Threaten to harm another student or teacher in any way—physically, socially, or emotionally.
NLIS bullying policy: No child may be bullied, teased, or insulted no matter how different that child may dress, talk, act, or think. A child may not be bullied no matter the child’s religion, race, culture, language background, family, or anything else that makes the child seem different. We do not accept the support of bullies for any reason from a child or parent, and all bullying will be dealt with firmly. If you feel that your child is being bullied, please contact us immediately.
Christian discipline: The following was taking from the school handbook of Christian Academy of Japan in Tokyo. It is appropriate, so we have adopted this stance regarding our punishment and discipline policy:
Because of sin in our lives, there are times when the law of love and mutual respect is broken, school rules violated, and disputes arise among students, teachers, staff, and parents. We all have sinful inclinations, but what must be different about those who claim to be followers of Jesus Christ is the way we deal with sin and its effects. The Bible is our guide for dealing with sin. The Biblical process for dealing with sin includes: Admonition in love ("Did you have permission to take that from John’s locker?") Confession of wrong (“I'm sorry. It was wrong of me to do that.") Restitution (“I'll put it back right now.") Reconciliation (“I forgive you; let's be friends.") When we follow this pattern, we can grow toward Christian maturity through our mistakes.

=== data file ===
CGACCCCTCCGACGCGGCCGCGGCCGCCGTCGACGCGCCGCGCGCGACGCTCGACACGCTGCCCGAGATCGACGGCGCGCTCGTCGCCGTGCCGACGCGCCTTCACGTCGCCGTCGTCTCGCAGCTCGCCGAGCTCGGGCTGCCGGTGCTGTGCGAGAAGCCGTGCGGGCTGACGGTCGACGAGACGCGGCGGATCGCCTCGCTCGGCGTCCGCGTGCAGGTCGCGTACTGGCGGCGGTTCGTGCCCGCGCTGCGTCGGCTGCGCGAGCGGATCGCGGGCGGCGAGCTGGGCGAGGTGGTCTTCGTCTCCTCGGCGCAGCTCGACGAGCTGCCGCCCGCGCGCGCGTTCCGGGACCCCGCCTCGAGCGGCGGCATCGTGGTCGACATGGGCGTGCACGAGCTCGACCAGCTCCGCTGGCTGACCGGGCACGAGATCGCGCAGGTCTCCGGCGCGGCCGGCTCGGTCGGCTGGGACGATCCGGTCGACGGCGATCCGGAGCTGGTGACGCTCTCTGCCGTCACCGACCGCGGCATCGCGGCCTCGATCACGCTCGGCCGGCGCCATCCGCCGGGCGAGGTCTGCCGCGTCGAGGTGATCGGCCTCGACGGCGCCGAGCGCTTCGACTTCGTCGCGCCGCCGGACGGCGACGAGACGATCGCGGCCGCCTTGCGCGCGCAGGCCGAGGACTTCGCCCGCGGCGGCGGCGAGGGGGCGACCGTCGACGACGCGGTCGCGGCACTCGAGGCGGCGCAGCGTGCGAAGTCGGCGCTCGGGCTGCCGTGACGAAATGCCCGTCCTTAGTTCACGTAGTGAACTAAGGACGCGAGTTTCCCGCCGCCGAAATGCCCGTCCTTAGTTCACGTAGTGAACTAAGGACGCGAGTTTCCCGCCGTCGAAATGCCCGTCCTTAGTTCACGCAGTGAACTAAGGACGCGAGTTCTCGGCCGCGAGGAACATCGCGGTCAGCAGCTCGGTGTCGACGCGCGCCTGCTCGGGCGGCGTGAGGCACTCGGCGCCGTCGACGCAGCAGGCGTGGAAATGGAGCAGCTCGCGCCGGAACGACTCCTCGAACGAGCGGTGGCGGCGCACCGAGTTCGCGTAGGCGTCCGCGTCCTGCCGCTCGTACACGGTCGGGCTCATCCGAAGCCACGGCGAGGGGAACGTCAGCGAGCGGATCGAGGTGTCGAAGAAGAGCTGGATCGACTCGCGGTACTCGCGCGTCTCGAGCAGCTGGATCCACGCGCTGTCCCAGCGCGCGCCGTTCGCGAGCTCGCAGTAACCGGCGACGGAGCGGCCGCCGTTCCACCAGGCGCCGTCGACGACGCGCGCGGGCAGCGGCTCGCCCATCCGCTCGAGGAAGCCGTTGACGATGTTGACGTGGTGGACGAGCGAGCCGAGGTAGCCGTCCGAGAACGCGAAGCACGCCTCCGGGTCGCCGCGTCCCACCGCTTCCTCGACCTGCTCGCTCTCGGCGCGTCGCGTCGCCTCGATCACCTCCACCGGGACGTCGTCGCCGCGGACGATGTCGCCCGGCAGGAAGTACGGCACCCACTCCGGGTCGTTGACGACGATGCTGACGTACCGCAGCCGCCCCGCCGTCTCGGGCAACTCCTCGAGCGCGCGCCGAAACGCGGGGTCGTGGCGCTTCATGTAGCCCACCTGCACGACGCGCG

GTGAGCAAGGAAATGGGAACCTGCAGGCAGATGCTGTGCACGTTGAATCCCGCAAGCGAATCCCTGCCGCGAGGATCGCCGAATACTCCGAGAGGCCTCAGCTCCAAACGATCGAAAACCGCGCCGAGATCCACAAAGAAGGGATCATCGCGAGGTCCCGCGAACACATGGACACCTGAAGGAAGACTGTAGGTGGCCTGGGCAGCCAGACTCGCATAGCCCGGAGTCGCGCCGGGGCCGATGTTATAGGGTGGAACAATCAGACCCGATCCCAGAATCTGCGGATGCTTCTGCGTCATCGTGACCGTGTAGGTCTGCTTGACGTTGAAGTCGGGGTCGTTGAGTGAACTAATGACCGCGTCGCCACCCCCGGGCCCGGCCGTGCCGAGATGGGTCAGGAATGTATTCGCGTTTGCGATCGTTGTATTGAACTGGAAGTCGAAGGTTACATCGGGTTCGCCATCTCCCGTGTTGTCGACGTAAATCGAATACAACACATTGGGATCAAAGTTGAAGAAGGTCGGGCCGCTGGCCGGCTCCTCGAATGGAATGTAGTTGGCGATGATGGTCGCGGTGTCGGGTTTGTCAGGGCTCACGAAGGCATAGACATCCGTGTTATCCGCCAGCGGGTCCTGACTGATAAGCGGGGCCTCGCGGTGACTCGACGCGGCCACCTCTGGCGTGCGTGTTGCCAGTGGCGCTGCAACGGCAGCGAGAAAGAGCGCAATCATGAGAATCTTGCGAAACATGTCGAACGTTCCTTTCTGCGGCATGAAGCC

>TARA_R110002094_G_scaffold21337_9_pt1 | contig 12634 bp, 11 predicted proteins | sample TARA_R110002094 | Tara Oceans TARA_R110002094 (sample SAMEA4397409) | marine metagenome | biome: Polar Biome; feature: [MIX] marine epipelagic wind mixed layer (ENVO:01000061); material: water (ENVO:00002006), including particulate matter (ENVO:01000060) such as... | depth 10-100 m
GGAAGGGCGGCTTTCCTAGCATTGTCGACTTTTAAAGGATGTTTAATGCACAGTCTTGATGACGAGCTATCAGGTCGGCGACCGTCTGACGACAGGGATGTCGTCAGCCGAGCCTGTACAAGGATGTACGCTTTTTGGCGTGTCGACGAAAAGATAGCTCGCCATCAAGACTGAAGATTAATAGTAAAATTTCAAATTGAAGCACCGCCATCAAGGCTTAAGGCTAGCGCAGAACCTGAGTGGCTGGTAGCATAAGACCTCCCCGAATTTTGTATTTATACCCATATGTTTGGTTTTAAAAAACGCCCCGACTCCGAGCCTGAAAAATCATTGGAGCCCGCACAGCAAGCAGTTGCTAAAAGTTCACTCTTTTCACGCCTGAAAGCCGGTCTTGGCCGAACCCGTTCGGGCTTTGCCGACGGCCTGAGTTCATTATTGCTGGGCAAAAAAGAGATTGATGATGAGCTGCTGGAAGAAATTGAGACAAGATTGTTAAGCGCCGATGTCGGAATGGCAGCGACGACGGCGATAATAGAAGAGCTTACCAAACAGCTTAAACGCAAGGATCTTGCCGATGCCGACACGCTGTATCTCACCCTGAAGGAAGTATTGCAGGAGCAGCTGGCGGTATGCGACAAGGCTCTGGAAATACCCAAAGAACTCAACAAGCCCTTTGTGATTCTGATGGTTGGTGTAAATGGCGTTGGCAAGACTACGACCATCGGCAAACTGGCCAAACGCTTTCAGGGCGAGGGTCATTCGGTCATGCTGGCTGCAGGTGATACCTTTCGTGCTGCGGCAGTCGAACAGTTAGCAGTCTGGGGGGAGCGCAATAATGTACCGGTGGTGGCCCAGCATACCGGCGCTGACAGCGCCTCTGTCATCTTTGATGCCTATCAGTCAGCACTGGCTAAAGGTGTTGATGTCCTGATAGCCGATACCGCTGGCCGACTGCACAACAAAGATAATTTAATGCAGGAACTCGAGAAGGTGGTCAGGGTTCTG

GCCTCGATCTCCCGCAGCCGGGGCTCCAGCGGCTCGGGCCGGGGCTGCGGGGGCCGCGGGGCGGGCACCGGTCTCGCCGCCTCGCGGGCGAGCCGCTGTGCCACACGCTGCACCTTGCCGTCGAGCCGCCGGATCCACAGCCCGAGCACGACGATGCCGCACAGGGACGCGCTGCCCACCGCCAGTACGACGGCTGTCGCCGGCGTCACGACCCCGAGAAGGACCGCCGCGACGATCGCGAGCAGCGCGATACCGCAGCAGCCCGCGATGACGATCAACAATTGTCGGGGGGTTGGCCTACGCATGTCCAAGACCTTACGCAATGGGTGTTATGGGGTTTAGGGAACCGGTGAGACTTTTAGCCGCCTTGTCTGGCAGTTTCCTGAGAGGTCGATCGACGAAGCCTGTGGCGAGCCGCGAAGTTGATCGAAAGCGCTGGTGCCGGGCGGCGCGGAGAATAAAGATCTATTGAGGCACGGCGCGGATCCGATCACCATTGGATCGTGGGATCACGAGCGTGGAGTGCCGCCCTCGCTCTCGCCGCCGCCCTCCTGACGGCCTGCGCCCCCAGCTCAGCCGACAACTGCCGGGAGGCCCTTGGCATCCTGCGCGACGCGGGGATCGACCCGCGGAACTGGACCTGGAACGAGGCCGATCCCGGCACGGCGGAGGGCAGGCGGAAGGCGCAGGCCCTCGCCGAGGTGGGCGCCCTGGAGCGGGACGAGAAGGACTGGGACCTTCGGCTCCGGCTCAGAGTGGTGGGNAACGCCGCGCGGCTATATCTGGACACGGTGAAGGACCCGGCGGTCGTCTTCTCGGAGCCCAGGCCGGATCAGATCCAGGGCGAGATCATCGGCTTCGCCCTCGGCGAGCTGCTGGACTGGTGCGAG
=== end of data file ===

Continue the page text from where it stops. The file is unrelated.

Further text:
Consequences for doing wrong: Whenever you've done something wrong there are consequences. We follow these guidelines when a student makes a wrong choice: Because we're looking for growth and change, the consequences of doing wrong should correct or repair the harm that has been done. Reconciliation requires personal confession, apology and forgiveness. Abuse of property may require restitution. (For example, if you make a mess, you may have to spend extra time at school cleaning; if you've wasted time in class or been frequently tardy, you may have to skip recess; if you abuse a privilege, you may lose that privilege for a while.) If doing wrong seems to be a habit or a pattern, or if the deed seems especially willful or serious, we will contact parents by telephone. We may request a conference with parents to discuss the problem and possible solutions. We encourage proactive communication between parents and teachers.
In addition to this process of admonition, confession, restitution, and reconciliation, each teacher might also have his or her own system of rewards, warnings, and punishments to train the children. A teacher might find it necessary to punish a child to strengthen the child’s sense of sorrow and willingness to change. Since punishment is culturally sensitive, the following punishments are traditional in America and are approved to be used for all children of NLIS who break rules.
Natural consequences (e.g., A student cleans up a mess that he has made.)
Restitution (e.g., A student pays for or replaces something broken or taken.)
Removal of privileges (e.g., A student is required to sit alone during lunch.)
Confiscation of property (e.g., The teacher takes away a child’s cell phone, toy, cigarettes, weapon, etc.)
The student will be removed from other children (primarily for purposes of concentrating on the lesson.)
The student will write a letter of apology.
Detention (otherwise known as staying after school). If detention is a problem for parents, we can set up a system of contacting parents, or we can postpone detention till the next day.
Parent conference (when a student has a very serious problem or a repeated problem that cannot be easily solved.)